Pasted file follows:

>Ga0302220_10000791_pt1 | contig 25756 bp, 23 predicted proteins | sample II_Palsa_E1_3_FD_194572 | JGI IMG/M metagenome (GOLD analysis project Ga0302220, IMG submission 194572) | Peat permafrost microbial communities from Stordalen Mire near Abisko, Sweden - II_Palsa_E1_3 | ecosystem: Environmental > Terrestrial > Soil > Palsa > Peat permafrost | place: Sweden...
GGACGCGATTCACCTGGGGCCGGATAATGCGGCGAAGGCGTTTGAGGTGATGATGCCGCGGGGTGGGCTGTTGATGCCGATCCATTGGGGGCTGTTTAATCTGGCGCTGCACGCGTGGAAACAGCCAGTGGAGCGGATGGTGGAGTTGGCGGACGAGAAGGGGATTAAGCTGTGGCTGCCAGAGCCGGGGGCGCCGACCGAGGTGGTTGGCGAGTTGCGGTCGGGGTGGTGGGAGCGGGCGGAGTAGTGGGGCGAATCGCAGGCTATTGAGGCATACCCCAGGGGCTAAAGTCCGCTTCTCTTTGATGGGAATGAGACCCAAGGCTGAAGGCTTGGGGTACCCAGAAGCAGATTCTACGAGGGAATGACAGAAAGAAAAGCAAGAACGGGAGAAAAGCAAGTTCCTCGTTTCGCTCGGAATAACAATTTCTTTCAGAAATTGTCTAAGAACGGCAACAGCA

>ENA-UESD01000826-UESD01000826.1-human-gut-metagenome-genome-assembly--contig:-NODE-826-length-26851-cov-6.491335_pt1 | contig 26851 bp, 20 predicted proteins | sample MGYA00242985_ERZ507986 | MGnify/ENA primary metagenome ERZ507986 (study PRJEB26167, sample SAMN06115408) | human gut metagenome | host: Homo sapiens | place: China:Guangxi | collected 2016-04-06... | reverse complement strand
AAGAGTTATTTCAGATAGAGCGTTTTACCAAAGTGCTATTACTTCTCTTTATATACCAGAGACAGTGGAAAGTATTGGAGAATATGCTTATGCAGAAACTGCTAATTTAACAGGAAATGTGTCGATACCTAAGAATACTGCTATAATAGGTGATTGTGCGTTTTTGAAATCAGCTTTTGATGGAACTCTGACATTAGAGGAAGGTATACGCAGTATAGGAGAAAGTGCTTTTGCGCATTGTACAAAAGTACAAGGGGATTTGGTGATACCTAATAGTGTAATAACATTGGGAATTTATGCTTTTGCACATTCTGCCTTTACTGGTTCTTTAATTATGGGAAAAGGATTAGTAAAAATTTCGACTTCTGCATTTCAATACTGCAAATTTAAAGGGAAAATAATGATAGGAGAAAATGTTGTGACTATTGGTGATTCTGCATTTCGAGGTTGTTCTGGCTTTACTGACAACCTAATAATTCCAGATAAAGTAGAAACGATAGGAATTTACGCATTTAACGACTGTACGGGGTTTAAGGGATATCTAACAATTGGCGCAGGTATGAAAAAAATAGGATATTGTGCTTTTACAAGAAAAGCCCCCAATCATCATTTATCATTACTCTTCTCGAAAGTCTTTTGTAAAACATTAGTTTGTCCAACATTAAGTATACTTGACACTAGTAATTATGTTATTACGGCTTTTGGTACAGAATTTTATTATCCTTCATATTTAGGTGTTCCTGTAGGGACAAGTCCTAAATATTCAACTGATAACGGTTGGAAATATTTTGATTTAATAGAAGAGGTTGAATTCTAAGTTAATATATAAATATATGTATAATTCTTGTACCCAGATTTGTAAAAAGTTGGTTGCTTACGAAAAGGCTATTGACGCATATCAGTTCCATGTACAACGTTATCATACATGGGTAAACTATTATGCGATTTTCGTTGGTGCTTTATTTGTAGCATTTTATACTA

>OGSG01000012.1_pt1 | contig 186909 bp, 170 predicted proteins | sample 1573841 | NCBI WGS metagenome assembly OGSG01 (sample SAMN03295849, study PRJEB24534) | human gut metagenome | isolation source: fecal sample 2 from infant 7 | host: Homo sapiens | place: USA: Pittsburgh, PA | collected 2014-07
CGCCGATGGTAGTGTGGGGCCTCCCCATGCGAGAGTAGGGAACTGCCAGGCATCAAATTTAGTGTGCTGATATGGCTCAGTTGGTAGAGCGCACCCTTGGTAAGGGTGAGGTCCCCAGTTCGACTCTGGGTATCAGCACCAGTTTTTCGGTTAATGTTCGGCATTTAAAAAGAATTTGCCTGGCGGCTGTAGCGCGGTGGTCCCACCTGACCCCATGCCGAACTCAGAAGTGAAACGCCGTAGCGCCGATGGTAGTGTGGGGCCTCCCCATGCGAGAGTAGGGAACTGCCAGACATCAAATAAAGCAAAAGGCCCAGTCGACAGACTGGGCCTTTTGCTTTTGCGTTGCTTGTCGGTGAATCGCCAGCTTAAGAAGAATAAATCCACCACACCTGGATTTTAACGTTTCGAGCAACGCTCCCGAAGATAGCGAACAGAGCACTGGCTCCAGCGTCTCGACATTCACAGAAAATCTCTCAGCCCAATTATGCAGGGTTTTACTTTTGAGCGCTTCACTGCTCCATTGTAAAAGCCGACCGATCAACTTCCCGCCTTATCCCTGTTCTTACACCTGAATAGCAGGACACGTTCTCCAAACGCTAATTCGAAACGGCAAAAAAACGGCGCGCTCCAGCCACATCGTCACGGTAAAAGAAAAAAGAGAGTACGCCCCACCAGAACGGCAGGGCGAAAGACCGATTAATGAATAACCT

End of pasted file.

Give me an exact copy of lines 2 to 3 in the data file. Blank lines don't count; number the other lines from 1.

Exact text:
GGACGCGATTCACCTGGGGCCGGATAATGCGGCGAAGGCGTTTGAGGTGATGATGCCGCGGGGTGGGCTGTTGATGCCGATCCATTGGGGGCTGTTTAATCTGGCGCTGCACGCGTGGAAACAGCCAGTGGAGCGGATGGTGGAGTTGGCGGACGAGAAGGGGATTAAGCTGTGGCTGCCAGAGCCGGGGGCGCCGACCGAGGTGGTTGGCGAGTTGCGGTCGGGGTGGTGGGAGCGGGCGGAGTAGTGGGGCGAATCGCAGGCTATTGAGGCATACCCCAGGGGCTAAAGTCCGCTTCTCTTTGATGGGAATGAGACCCAAGGCTGAAGGCTTGGGGTACCCAGAAGCAGATTCTACGAGGGAATGACAGAAAGAAAAGCAAGAACGGGAGAAAAGCAAGTTCCTCGTTTCGCTCGGAATAACAATTTCTTTCAGAAATTGTCTAAGAACGGCAACAGCA

>ENA-UESD01000826-UESD01000826.1-human-gut-metagenome-genome-assembly--contig:-NODE-826-length-26851-cov-6.491335_pt1 | contig 26851 bp, 20 predicted proteins | sample MGYA00242985_ERZ507986 | MGnify/ENA primary metagenome ERZ507986 (study PRJEB26167, sample SAMN06115408) | human gut metagenome | host: Homo sapiens | place: China:Guangxi | collected 2016-04-06... | reverse complement strand